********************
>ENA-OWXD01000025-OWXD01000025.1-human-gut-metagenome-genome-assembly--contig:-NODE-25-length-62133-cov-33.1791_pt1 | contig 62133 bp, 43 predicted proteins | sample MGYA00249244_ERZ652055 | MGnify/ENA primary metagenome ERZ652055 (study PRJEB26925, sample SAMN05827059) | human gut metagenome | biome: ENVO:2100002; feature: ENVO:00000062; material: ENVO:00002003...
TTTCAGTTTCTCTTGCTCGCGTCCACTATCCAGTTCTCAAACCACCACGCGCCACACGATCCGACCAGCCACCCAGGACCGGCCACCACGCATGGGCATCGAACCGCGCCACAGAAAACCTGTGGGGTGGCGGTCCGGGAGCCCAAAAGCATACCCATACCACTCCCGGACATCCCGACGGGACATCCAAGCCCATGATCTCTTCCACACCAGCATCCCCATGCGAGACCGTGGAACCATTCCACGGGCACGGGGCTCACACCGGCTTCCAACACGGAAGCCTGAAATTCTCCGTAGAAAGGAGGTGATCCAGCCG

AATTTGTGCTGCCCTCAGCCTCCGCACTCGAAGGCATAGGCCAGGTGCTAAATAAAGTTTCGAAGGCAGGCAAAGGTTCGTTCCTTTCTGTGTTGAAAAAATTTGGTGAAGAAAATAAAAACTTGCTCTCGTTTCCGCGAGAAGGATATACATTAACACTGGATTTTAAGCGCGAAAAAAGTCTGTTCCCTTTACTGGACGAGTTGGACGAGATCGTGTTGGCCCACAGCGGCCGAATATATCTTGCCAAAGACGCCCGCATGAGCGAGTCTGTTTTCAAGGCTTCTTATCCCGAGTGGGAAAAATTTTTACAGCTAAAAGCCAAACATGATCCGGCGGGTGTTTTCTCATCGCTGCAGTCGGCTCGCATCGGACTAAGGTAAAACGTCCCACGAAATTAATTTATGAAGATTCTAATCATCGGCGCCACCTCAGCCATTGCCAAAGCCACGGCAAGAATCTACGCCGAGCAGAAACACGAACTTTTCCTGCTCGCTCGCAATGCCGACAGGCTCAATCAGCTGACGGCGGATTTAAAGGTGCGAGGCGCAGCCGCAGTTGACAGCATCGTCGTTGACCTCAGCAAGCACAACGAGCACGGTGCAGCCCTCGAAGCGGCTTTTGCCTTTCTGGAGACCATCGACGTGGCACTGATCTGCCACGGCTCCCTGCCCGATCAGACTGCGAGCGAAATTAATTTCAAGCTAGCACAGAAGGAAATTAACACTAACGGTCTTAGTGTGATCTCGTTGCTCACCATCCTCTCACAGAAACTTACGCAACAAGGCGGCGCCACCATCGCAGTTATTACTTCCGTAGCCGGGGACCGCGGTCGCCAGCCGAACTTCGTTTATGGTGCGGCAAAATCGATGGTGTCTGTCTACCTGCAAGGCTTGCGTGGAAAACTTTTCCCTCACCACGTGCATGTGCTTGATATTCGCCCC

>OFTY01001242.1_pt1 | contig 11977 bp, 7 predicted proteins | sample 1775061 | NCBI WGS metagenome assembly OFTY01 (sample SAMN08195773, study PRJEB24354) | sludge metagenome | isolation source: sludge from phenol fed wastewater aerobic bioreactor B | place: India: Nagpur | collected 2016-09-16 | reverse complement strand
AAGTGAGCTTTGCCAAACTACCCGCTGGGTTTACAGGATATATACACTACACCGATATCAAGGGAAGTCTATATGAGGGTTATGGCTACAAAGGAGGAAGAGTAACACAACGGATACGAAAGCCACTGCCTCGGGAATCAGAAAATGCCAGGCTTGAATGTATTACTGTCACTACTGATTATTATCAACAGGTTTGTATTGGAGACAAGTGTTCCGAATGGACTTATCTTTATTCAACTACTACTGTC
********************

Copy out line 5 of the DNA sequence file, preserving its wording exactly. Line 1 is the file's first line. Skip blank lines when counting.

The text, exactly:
AAGTGAGCTTTGCCAAACTACCCGCTGGGTTTACAGGATATATACACTACACCGATATCAAGGGAAGTCTATATGAGGGTTATGGCTACAAAGGAGGAAGAGTAACACAACGGATACGAAAGCCACTGCCTCGGGAATCAGAAAATGCCAGGCTTGAATGTATTACTGTCACTACTGATTATTATCAACAGGTTTGTATTGGAGACAAGTGTTCCGAATGGACTTATCTTTATTCAACTACTACTGTC